G.A.S…Gear Acquisition Syndrome.
The other night I was editing some pictures I had taken recently and as I examined them I was very unsatisfied. What looked good on the small LCD screen on the back of my camera was strikingly disappointing when displayed on my computer monitor. Suddenly I found myself pondering all too familiar thoughts. The reason my pictures weren’t as good as I imagined they would be must be because my lenses are old and out dated. Maybe I needed a new camera body. I mean, my Nikon is about 7 years old and has seen better days. Nikon has introduced more than a hand-full of new, updated bodies since then and one of them MUST be the answer.
The reality of the situation is obvious, though. I just need to learn to take better pictures. I don’t need a new camera or new lenses. My pictures can’t be blamed on bad lighting or less than optimal subject matter. The only element keeping my pictures from being better than they are is me; my understanding of my equipment, of proper technique, and attention to detail. I have everything I need to take excellent pictures. If I applied myself to gaining a better understanding of such principles as composition, light, and depth of field, my pictures would change dramatically. If I would spend more time getting to know the unique traits, strengths, and weaknesses of the camera and lenses I already own the results would be stunning. If I simply spent a fraction of the time using my current camera as I do researching new and “better” equipment it would be transformational.
What I need is not more, newer, and better, I just need to do the best I can with what I already have. The same truth applies for following Jesus.
It is a common tale that I have heard countless times (and in some instances said myself): “My life would be better or I would be more faithful to Christ if it weren’t for…my job…my family…my spouse…my finances…my health…the president…where I live…etc, etc, ad nauseam. The words “if only…” creep into our minds far too easily and much too quickly. What is worse, many actually believe that to be the absolute, undeniable truth. When we follow this line of thinking to its logical conclusion, what emerges is the belief God has let us down as He obviously hasn’t given us the people and/or circumstances that we truly need.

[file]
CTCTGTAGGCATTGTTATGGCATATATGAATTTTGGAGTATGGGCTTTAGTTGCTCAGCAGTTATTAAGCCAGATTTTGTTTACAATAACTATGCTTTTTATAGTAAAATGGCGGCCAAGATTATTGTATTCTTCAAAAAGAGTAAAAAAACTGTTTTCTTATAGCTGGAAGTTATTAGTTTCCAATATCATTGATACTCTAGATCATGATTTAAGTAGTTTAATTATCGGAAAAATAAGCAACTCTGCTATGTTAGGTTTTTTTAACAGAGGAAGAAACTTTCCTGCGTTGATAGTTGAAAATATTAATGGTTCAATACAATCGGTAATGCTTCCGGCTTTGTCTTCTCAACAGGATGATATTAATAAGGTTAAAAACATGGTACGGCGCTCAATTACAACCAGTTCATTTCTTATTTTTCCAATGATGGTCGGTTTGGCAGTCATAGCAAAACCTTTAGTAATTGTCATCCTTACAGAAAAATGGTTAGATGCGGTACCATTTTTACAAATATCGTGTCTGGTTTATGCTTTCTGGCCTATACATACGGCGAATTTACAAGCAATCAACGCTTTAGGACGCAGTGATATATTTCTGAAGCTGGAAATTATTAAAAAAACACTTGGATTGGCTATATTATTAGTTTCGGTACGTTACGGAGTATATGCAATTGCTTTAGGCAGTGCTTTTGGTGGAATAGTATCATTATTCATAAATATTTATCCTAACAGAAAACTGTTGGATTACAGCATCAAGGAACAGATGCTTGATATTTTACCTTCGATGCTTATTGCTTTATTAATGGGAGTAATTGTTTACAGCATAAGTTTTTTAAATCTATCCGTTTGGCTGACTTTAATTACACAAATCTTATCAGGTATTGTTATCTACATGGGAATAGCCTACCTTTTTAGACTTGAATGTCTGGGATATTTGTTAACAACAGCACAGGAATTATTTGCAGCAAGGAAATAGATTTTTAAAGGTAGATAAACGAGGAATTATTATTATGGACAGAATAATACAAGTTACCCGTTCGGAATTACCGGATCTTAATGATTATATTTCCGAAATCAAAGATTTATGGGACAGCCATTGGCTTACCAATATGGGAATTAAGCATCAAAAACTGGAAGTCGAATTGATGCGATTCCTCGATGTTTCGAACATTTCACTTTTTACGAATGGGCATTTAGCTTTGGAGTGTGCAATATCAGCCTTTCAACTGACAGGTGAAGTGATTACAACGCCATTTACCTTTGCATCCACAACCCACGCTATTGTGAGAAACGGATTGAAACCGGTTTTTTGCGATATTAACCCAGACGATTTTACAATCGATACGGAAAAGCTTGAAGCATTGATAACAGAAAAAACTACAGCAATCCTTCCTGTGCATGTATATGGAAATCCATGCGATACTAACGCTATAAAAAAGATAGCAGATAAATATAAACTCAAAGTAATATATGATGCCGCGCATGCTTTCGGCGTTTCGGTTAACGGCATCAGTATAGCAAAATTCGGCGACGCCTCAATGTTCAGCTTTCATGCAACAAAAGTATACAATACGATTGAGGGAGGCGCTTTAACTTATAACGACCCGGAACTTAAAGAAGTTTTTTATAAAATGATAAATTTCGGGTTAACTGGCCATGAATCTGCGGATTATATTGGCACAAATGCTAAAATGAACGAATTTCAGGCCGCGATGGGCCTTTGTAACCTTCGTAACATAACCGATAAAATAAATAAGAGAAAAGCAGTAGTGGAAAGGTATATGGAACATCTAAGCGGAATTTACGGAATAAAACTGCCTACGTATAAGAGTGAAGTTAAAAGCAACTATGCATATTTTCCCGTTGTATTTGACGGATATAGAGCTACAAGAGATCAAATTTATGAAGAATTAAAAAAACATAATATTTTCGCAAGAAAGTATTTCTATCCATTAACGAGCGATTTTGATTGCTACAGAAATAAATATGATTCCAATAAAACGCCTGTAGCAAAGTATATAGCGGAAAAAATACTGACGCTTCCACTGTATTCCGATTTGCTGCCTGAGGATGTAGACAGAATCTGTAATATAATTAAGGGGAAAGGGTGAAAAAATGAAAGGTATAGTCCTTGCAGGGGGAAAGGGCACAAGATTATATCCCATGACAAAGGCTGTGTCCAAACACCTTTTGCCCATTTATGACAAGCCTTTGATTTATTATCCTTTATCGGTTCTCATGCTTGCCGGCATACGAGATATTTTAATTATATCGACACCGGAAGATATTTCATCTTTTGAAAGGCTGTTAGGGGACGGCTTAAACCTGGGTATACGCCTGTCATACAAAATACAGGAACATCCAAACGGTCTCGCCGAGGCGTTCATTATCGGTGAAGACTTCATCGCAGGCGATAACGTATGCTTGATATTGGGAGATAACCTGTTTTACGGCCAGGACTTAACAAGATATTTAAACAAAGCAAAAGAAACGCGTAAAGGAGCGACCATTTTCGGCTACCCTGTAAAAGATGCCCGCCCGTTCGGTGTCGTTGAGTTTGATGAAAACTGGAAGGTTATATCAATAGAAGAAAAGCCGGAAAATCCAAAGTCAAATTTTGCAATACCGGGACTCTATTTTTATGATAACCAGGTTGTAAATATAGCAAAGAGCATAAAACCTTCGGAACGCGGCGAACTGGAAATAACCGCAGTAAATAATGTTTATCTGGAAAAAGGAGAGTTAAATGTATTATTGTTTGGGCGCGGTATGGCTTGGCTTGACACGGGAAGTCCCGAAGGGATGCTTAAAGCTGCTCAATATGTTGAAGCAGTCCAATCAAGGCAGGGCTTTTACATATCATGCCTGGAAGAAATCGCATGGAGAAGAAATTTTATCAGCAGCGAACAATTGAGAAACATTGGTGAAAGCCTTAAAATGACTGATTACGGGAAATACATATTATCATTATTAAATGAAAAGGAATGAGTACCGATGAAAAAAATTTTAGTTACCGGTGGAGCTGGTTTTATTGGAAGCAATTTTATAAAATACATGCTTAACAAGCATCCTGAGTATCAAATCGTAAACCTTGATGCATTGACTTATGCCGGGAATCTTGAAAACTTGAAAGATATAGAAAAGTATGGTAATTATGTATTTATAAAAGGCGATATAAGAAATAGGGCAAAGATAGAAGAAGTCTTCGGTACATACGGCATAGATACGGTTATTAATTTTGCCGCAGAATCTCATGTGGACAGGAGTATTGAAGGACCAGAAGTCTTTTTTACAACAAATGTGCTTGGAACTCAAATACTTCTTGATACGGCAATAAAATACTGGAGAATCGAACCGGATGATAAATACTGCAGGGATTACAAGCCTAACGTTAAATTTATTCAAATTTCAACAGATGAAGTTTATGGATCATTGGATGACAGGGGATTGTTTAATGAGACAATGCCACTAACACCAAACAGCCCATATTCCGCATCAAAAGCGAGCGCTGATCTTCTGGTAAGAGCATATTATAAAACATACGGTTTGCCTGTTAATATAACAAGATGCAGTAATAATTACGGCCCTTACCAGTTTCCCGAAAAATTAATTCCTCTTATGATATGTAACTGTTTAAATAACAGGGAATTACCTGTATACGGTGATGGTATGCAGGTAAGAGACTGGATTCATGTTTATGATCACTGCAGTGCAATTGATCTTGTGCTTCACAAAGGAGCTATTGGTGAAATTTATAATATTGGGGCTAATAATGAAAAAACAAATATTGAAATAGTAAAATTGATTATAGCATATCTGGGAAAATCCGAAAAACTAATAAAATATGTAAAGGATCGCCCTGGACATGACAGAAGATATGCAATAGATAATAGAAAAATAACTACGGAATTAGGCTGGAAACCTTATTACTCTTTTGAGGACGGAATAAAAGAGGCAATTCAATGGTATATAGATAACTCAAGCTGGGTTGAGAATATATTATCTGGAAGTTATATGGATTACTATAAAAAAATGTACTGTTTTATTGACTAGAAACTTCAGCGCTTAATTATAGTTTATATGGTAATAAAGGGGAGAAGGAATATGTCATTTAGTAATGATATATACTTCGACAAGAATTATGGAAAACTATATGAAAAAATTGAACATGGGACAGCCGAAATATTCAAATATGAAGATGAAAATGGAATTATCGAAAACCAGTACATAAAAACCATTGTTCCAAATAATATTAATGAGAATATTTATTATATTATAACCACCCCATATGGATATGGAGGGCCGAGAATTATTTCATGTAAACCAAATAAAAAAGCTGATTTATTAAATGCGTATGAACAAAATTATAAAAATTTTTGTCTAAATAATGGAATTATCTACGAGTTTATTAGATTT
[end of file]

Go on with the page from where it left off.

The first chapter of 2nd Peter addresses this issue with striking clarity and to which we do well to heed.
2nd Peter 1:2-8
2 Grace and peace be multiplied to you in the knowledge of God and of Jesus our Lord; 3 seeing that His divine power has granted to us everything pertaining to life and godliness, through the true knowledge of Him who called us by His own glory and excellence. 4 For by these He has granted to us His precious and magnificent promises, so that by them you may become partakers of the divine nature, having escaped the corruption that is in the world by lust. 5 Now for this very reason also, applying all diligence, in your faith supply moral excellence, and in your moral excellence, knowledge, 6 and in your knowledge, self-control, and in your self-control, perseverance, and in your perseverance, godliness, 7 and in your godliness, brotherly kindness, and in your brotherly kindness, love. 8 For if these qualities are yours and are increasing, they render you neither useless nor unfruitful in the true knowledge of our Lord Jesus Christ.